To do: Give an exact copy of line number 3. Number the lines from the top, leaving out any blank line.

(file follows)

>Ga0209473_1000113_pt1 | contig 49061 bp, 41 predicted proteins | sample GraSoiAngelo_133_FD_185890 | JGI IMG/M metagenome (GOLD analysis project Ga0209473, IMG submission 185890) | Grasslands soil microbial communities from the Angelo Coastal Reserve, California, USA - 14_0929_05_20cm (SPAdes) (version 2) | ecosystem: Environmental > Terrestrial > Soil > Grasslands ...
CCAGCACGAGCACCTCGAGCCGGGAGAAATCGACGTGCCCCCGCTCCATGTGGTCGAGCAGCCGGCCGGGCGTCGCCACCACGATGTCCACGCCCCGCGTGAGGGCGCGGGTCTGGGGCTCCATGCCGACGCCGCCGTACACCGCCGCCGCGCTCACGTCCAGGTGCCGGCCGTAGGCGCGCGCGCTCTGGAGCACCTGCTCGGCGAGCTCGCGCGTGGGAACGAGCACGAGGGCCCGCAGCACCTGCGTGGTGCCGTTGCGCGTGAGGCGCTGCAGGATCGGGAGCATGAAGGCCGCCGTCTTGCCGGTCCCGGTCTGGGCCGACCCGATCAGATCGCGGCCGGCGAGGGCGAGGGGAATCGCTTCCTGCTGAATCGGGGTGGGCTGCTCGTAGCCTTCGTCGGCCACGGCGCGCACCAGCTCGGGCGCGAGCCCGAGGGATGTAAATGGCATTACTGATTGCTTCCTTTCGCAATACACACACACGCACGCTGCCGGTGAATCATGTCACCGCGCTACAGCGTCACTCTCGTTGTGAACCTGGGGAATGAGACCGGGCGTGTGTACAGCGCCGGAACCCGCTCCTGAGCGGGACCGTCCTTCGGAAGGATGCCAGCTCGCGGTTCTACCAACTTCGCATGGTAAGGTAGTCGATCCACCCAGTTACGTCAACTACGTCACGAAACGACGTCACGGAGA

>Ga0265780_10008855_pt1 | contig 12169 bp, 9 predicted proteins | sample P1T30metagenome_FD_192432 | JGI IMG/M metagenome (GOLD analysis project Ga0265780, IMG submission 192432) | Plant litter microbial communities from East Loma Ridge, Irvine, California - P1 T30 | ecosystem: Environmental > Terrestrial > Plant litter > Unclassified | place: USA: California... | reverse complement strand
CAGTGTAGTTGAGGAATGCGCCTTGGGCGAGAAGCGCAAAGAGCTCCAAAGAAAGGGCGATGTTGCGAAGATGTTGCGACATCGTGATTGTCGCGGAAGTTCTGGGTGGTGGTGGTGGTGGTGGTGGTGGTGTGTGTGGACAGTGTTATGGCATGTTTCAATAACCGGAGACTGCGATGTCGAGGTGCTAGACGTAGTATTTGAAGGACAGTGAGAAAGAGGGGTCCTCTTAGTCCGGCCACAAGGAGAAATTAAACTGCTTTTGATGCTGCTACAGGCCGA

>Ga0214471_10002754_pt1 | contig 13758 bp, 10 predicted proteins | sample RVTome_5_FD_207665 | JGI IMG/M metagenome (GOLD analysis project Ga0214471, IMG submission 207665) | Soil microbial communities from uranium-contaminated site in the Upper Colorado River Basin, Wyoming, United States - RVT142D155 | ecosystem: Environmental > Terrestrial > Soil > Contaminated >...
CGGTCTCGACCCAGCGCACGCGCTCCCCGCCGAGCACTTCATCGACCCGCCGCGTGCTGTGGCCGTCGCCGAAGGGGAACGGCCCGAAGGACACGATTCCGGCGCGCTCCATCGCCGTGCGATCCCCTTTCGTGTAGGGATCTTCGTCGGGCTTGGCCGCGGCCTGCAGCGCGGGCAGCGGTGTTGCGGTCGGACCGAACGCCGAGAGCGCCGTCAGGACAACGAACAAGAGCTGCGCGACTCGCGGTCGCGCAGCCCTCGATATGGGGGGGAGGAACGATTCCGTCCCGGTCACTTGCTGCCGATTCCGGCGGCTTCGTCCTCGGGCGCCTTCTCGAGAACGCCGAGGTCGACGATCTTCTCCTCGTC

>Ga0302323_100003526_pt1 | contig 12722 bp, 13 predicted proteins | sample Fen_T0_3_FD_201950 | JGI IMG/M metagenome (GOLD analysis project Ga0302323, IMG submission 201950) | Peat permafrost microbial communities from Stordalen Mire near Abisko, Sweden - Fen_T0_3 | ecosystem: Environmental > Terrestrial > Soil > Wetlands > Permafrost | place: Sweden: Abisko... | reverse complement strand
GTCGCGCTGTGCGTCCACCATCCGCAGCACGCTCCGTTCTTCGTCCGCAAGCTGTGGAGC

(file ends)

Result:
>Ga0265780_10008855_pt1 | contig 12169 bp, 9 predicted proteins | sample P1T30metagenome_FD_192432 | JGI IMG/M metagenome (GOLD analysis project Ga0265780, IMG submission 192432) | Plant litter microbial communities from East Loma Ridge, Irvine, California - P1 T30 | ecosystem: Environmental > Terrestrial > Plant litter > Unclassified | place: USA: California... | reverse complement strand